When it comes to versatility, you can't do much better than couscous. Typically a fine granular semolina pasta, couscous works in both savory and sweet dishes, and can be served hot or cold. Like pasta, add vegetables and/or meat for a main dish, or perhaps fold it in with lightly dressed lettuces or herbs for a salad. Sweeten it and add milk, nuts and/or fruit for a sweet finish to a meal.
A perfect dish for summer, Houston's couscous combines raisins, tomatoes, almonds and parsley with fresh chopped radish and green onion. The couscous and bulgur wheat salad is brightened with fresh mint and a dash of lemon juice, and comes together in about an hour.
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Vertical Wine Bistro's variation features large, pearly couscous flavored with chopped fresh herbs and garlic and a touch of bright tang from lemon juice and vinegar. It's rounded out with complex notes from the Moroccan spice blend ras el hanout. The dish is perfect made ahead of time to give the flavors time to marry before serving.
Or try a basic quick couscous recipe as a springboard for your own variation. Though classic couscous can take over an hour for the granules to steam using a couscousier, quick couscous plumps and becomes tender in just minutes when combined with boiling water.
For more ideas, click through our easy dinner recipes gallery and check out our Dinner Tonight page, devoted to recipes that can be made in an hour or less. Looking for a particular type of recipe? Comment below or email me at firstname.lastname@example.org.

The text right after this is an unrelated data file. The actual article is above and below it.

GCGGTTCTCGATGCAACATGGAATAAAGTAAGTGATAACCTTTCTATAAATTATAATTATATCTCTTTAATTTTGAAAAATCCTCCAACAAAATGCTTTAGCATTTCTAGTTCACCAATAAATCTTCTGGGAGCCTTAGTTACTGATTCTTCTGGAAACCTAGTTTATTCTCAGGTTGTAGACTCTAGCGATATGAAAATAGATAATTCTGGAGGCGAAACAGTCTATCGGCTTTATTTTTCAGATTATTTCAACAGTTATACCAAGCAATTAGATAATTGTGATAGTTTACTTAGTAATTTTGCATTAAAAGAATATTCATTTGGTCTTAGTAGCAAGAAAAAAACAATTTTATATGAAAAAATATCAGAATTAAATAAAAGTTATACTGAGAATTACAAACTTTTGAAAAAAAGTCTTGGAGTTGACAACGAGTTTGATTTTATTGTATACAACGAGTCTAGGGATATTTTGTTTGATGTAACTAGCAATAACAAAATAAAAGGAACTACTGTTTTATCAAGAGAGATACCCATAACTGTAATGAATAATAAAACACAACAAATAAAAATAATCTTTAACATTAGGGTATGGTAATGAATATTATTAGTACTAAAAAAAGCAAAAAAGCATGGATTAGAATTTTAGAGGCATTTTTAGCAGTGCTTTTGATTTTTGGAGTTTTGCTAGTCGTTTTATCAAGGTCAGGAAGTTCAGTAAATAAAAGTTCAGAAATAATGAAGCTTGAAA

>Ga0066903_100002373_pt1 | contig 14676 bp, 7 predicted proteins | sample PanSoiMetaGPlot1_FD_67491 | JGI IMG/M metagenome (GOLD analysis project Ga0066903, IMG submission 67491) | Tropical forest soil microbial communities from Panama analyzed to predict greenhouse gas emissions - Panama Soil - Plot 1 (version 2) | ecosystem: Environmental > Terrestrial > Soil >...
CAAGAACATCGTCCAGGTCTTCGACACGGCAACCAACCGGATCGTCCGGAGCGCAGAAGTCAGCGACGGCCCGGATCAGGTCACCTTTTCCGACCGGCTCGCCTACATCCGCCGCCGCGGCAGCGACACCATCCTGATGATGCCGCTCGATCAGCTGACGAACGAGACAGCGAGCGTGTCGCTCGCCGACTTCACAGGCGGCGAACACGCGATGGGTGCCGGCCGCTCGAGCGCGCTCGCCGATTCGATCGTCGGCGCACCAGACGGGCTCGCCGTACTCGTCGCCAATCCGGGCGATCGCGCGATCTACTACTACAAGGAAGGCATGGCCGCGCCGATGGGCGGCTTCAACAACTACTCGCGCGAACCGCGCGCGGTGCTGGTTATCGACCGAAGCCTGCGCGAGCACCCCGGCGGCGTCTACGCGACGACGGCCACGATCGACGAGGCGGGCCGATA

Total time: 40 minutes, plus cooling time
Servings: 4 to 6
Note: Adapted from Hillstone Restaurant Group
3 cups water, divided
1/2 cup couscous
1/2 cup bulgur wheat
3/4 cup coarsely chopped radishes
3 tablespoons finely cut green onions
3 tablespoons minced Italian parsley
1/2 cup raisins
12 very small tomatoes, such as Sweet 100s
1/3 cup whole roasted, skin-on almonds
About ½ cup whole fresh mint leaves
1 tablespoon fresh lemon juice, preferably Meyer lemon, more to taste
1 tablespoon extra-virgin olive oil, more to taste
Sea salt and fresh ground black pepper to taste
1. In a small saucepan, bring 1 1/2 cups water to a simmer. Add the couscous and cook gently until the water is absorbed, approximately 3 minutes. Remove from heat and transfer the couscous to a baking sheet to cool.
2. In another small saucepan, bring the remaining 1 1/2 cups water to a simmer. Add the bulgur wheat and cook gently until the water is absorbed, about 5 minutes. Remove from heat and transfer to a baking sheet to cool.
3. In a large bowl, combine the cooled couscous and bulgur wheat. Stir in the radishes, green onions, parsley, raisins, tomatoes, almonds and mint leaves. Add the lemon juice and olive oil, stirring to coat. Season with one-half teaspoon salt and one-fourth teaspoon pepper. Taste and adjust the flavorings and seasonings as desired. This makes about 4 cups salad.
Each of 6 servings: 209 calories; 6 grams protein; 34 grams carbohydrates; 6 grams fiber; 7 grams fat; 1 gram saturated fat; 0 cholesterol; 9 grams sugar; 206 mg sodium.
Vertical Wine Bistro's Israeli couscous
45 minutes, plus chilling time. Serves 6 to 8
5 tablespoons extra-virgin olive oil, divided
1 white onion, finely chopped
1 tablespoon ras el hanout
1 (8.78-ounce) package Israeli couscous
Chicken or vegetable broth (typically 2 cups broth per 1 cup couscous, or as the package directs)
1/2 red onion, finely chopped
1 green onion, sliced thin
1/4 cup diced red bell pepper
1 tablespoon chopped fresh tarragon
1 tablespoon chopped fresh mint
1 tablespoon chopped fresh cilantro